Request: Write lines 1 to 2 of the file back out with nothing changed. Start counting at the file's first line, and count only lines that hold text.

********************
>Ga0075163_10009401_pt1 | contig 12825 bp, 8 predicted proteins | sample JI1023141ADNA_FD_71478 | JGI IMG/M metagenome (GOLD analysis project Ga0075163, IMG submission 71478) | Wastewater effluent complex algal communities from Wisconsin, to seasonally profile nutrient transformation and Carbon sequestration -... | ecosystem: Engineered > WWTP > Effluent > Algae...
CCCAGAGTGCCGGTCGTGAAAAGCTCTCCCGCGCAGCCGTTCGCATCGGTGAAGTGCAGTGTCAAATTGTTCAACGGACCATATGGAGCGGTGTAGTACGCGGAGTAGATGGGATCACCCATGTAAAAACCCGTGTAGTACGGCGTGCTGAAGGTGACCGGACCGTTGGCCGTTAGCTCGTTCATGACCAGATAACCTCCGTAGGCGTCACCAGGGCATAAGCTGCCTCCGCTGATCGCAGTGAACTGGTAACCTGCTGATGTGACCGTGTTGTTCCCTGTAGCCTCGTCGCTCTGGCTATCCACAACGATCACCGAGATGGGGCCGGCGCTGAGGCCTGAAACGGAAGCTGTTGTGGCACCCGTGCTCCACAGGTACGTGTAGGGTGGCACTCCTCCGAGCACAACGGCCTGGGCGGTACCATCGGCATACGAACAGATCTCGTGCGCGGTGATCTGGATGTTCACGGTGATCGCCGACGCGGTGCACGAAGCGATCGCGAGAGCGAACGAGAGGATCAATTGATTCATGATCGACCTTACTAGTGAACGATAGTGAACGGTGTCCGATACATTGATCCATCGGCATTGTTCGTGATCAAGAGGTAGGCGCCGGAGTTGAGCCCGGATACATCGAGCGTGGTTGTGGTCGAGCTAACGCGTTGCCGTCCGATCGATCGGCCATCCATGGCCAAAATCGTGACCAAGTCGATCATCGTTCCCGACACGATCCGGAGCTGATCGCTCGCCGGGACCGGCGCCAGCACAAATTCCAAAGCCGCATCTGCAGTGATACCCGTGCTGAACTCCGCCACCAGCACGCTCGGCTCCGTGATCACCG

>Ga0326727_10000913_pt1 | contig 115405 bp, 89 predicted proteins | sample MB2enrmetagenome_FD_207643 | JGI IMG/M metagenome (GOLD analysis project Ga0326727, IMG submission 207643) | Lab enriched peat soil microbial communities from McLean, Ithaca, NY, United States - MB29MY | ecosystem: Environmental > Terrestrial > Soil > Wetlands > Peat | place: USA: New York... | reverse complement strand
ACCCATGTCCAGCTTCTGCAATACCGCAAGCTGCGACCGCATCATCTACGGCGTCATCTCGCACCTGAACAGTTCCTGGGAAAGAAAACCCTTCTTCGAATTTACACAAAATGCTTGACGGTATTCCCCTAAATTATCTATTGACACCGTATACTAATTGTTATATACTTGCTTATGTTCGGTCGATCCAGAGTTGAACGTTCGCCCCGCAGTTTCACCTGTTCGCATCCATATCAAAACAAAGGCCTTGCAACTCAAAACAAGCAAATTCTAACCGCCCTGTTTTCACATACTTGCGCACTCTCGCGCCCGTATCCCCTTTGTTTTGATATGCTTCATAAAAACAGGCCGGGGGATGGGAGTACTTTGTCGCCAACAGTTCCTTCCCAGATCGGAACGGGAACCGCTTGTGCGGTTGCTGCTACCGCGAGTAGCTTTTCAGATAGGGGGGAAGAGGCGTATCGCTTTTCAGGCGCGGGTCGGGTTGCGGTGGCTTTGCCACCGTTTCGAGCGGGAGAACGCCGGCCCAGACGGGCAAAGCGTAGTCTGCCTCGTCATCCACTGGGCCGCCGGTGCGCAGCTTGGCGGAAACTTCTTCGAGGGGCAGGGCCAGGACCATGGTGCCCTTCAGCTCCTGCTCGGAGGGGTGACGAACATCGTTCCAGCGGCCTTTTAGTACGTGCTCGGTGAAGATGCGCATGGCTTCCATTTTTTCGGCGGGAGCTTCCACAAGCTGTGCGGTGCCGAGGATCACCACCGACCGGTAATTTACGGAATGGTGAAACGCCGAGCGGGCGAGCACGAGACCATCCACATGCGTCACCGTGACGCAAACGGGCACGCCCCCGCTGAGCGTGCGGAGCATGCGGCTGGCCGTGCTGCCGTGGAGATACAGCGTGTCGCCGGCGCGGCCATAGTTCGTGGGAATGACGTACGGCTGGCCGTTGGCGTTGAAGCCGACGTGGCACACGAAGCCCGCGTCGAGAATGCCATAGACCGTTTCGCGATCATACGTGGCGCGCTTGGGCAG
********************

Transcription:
>Ga0075163_10009401_pt1 | contig 12825 bp, 8 predicted proteins | sample JI1023141ADNA_FD_71478 | JGI IMG/M metagenome (GOLD analysis project Ga0075163, IMG submission 71478) | Wastewater effluent complex algal communities from Wisconsin, to seasonally profile nutrient transformation and Carbon sequestration -... | ecosystem: Engineered > WWTP > Effluent > Algae...
CCCAGAGTGCCGGTCGTGAAAAGCTCTCCCGCGCAGCCGTTCGCATCGGTGAAGTGCAGTGTCAAATTGTTCAACGGACCATATGGAGCGGTGTAGTACGCGGAGTAGATGGGATCACCCATGTAAAAACCCGTGTAGTACGGCGTGCTGAAGGTGACCGGACCGTTGGCCGTTAGCTCGTTCATGACCAGATAACCTCCGTAGGCGTCACCAGGGCATAAGCTGCCTCCGCTGATCGCAGTGAACTGGTAACCTGCTGATGTGACCGTGTTGTTCCCTGTAGCCTCGTCGCTCTGGCTATCCACAACGATCACCGAGATGGGGCCGGCGCTGAGGCCTGAAACGGAAGCTGTTGTGGCACCCGTGCTCCACAGGTACGTGTAGGGTGGCACTCCTCCGAGCACAACGGCCTGGGCGGTACCATCGGCATACGAACAGATCTCGTGCGCGGTGATCTGGATGTTCACGGTGATCGCCGACGCGGTGCACGAAGCGATCGCGAGAGCGAACGAGAGGATCAATTGATTCATGATCGACCTTACTAGTGAACGATAGTGAACGGTGTCCGATACATTGATCCATCGGCATTGTTCGTGATCAAGAGGTAGGCGCCGGAGTTGAGCCCGGATACATCGAGCGTGGTTGTGGTCGAGCTAACGCGTTGCCGTCCGATCGATCGGCCATCCATGGCCAAAATCGTGACCAAGTCGATCATCGTTCCCGACACGATCCGGAGCTGATCGCTCGCCGGGACCGGCGCCAGCACAAATTCCAAAGCCGCATCTGCAGTGATACCCGTGCTGAACTCCGCCACCAGCACGCTCGGCTCCGTGATCACCG